Bring Me The Horizon’s “Doomed” showcases the darker moods the Aeolian mode can achieve. A droning synth strongly grounds us around F♯ right from the jump, and the vocals and various instruments layer over it to achieve different harmonic textures in the verse. The explosive chorus’ use of the minor v chord in addition to the emphasis of the flattened sixth—one of the mode’s characteristic pitches—in the vocal hook also reinforce the Aeolian sound.

3. “lovely (with Khalid)” by Billie Eilish (2018)

Last but not least, we have Billie Eilish and Khalid’s heart-tugging “lovely.” The ♭VI – i – v chord progression outlined by the piano highlights the flattened sixth while also consistently emphasizing the root in the right hand. The swelling vocals and strings create a soupy, melancholy feel that’s also very Aeolian, and as with “Heartache” and “Doomed,” the raised seventh is nowhere to be found.


When to use the Aeolian mode

Arguably the most popular mode, the Aeolian mode is highly versatile and widely applied. Because of this, it’s simply impossible to capture all of its use cases, but below are a few common themes if you’re wondering when and how you should use the mode in your music.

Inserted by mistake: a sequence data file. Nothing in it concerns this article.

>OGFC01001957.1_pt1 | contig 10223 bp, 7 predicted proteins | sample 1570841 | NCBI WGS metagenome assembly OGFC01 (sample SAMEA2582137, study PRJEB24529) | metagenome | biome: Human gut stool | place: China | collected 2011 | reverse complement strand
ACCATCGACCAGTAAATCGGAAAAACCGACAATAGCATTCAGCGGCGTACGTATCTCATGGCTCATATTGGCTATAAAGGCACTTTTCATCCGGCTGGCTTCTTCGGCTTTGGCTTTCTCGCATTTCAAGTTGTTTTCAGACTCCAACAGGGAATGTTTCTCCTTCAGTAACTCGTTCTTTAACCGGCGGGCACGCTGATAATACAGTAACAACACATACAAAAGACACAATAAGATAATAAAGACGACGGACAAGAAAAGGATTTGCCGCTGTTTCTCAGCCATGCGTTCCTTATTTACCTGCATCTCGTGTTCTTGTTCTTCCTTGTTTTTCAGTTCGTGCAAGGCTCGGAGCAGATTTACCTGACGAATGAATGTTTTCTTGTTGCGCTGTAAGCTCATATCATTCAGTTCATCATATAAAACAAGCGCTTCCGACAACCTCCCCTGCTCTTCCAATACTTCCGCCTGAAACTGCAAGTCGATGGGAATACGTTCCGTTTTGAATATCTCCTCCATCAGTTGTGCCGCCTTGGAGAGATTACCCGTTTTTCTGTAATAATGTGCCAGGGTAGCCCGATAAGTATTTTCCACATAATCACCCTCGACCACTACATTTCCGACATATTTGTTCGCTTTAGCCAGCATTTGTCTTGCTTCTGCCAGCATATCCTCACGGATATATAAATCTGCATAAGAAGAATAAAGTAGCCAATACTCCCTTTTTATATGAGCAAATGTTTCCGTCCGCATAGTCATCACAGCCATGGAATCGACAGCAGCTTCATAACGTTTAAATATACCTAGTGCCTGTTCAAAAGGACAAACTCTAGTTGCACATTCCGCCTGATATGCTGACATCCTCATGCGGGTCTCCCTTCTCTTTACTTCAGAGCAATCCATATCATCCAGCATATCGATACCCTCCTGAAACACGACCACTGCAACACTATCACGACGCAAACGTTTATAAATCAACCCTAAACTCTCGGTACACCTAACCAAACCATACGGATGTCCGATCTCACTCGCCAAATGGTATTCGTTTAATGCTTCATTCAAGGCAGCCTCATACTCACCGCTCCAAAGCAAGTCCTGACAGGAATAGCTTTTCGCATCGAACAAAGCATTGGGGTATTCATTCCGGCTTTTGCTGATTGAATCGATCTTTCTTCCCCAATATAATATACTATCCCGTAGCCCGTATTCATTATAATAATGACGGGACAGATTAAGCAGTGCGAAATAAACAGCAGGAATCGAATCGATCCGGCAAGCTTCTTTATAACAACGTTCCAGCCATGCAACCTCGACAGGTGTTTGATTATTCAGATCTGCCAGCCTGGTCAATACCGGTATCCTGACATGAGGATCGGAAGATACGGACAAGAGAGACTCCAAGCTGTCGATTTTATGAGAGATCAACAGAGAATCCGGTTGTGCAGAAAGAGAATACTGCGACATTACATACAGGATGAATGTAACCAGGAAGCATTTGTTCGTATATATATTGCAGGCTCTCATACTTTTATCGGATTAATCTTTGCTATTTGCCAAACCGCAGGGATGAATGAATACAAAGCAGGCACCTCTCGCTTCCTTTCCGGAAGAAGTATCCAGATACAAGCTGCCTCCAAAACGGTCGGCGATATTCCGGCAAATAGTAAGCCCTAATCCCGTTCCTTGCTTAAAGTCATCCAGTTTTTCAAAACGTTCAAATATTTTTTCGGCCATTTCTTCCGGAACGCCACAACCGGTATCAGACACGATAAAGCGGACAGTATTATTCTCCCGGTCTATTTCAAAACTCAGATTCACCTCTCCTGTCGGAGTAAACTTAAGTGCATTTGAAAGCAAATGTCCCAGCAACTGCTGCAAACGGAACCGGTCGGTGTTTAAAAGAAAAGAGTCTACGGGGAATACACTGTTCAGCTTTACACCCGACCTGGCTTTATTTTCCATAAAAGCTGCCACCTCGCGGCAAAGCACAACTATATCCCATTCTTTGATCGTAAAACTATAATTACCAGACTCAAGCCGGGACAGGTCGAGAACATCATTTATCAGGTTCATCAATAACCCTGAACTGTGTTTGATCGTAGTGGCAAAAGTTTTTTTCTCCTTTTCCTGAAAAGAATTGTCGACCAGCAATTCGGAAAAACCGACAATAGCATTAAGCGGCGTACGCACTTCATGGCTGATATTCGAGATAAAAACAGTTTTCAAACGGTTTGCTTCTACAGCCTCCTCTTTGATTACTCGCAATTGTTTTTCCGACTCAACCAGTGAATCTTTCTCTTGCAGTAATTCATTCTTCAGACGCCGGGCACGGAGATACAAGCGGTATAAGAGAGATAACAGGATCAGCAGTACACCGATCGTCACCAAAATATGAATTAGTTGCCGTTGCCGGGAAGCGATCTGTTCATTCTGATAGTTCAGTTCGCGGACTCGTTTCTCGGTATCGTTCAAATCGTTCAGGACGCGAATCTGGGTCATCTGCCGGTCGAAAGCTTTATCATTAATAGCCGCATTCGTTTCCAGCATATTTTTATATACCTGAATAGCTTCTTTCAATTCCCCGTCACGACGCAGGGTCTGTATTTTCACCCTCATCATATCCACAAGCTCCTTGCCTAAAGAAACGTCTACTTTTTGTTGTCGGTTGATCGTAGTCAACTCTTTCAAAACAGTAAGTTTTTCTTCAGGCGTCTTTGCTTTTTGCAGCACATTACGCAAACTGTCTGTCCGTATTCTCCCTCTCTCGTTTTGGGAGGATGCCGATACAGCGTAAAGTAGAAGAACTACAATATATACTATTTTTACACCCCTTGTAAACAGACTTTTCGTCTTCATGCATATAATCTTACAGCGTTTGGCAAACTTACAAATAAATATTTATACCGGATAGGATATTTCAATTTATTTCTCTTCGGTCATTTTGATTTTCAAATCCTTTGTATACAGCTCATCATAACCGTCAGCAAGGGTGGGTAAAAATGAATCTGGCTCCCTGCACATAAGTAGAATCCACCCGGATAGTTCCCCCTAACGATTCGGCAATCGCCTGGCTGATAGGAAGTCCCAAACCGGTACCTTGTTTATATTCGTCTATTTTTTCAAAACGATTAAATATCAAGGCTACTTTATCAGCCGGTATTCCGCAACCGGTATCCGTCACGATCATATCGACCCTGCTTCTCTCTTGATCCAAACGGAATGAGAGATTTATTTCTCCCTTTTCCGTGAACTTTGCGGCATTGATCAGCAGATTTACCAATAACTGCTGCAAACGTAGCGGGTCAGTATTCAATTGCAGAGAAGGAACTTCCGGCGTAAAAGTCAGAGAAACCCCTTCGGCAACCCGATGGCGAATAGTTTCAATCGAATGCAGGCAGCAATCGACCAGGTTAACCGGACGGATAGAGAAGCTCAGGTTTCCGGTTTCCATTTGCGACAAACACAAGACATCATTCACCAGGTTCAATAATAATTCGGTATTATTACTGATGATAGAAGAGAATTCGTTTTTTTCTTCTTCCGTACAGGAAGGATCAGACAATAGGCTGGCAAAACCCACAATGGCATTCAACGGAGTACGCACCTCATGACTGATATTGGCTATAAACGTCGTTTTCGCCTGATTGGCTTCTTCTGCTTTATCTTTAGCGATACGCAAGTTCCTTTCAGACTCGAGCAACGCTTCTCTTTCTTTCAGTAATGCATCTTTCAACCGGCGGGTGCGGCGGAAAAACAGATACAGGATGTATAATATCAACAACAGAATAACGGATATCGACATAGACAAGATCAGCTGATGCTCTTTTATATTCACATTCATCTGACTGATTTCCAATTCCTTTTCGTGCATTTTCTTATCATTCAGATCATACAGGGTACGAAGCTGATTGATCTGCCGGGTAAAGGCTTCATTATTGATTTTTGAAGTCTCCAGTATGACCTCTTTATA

1. Express feelings of melancholy or sadness

As we’ve explored above, the Aeolian mode is overwhelmingly used to express feelings of melancholy or sadness. These emotions can be referenced subtly when paired with upbeat tempos or pivots to Ionian, or you can combine the mode with slower tempos and emotive arrangements like swelling strings for a more devastating effect.

2. Complement lyrical themes

In a similar vein, if your song’s lyrics center around themes like personal struggle, introspection, or heartbreak, the Aeolian mode can provide a harmonic backdrop that creates cohesion between the music and the lyrics, elevating what your words are trying to convey.

3. Bring out the characteristics of other modes

Due to its prevalent nature, the Aeolian mode might not be as immediately ear-catching as the other diatonic modes. If you’re employing modal mixture or modal interplay in your music, you can use its ‘vanilla’ sound to your advantage, juxtaposing the Aeolian mode against the other modes to further emphasize their defining pitches.


Conclusion

While there’s far from just one way to use it, the Aeolian mode provides an iconic color that’s essential to any musician’s toolkit. Hopefully this guide gave you a foundation for how it’s structured, and provided you with some initial ideas for using it that you can apply to create your own unique musical settings.

Do you have any questions around using modes in your music? What other topics in music theory would you like to see us cover next? Start a conversation with us and other music creators via the Splice Discord.


Continue your exploration of modes in music:

July 3, 2023

Harrison Shimazu

Harrison Shimazu is a composer, content strategist, and writer who’s passionate about democratizing music creation and education. He leads the Splice blog and creates music as Namaboku.